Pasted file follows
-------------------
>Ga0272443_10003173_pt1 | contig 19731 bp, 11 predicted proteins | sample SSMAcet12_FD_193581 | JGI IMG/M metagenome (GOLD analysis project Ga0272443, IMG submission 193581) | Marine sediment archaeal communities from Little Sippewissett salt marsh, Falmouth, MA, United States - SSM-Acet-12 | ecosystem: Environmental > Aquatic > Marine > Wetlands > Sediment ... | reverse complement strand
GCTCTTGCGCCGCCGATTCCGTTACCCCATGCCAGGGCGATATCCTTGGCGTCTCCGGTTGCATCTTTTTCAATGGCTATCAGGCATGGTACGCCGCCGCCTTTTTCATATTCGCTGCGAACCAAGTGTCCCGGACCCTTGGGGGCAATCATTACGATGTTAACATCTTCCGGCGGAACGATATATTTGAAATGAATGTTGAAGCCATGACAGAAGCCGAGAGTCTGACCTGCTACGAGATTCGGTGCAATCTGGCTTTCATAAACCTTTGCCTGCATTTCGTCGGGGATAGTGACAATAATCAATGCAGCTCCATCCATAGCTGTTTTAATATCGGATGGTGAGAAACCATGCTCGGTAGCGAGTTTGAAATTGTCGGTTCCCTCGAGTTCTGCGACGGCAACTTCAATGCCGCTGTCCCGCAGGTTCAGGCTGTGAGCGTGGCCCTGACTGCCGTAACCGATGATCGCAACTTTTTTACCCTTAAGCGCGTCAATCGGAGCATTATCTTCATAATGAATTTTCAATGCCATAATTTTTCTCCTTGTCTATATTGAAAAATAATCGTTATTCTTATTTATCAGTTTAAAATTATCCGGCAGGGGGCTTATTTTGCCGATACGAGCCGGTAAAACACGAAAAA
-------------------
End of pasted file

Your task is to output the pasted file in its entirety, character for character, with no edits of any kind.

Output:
>Ga0272443_10003173_pt1 | contig 19731 bp, 11 predicted proteins | sample SSMAcet12_FD_193581 | JGI IMG/M metagenome (GOLD analysis project Ga0272443, IMG submission 193581) | Marine sediment archaeal communities from Little Sippewissett salt marsh, Falmouth, MA, United States - SSM-Acet-12 | ecosystem: Environmental > Aquatic > Marine > Wetlands > Sediment ... | reverse complement strand
GCTCTTGCGCCGCCGATTCCGTTACCCCATGCCAGGGCGATATCCTTGGCGTCTCCGGTTGCATCTTTTTCAATGGCTATCAGGCATGGTACGCCGCCGCCTTTTTCATATTCGCTGCGAACCAAGTGTCCCGGACCCTTGGGGGCAATCATTACGATGTTAACATCTTCCGGCGGAACGATATATTTGAAATGAATGTTGAAGCCATGACAGAAGCCGAGAGTCTGACCTGCTACGAGATTCGGTGCAATCTGGCTTTCATAAACCTTTGCCTGCATTTCGTCGGGGATAGTGACAATAATCAATGCAGCTCCATCCATAGCTGTTTTAATATCGGATGGTGAGAAACCATGCTCGGTAGCGAGTTTGAAATTGTCGGTTCCCTCGAGTTCTGCGACGGCAACTTCAATGCCGCTGTCCCGCAGGTTCAGGCTGTGAGCGTGGCCCTGACTGCCGTAACCGATGATCGCAACTTTTTTACCCTTAAGCGCGTCAATCGGAGCATTATCTTCATAATGAATTTTCAATGCCATAATTTTTCTCCTTGTCTATATTGAAAAATAATCGTTATTCTTATTTATCAGTTTAAAATTATCCGGCAGGGGGCTTATTTTGCCGATACGAGCCGGTAAAACACGAAAAA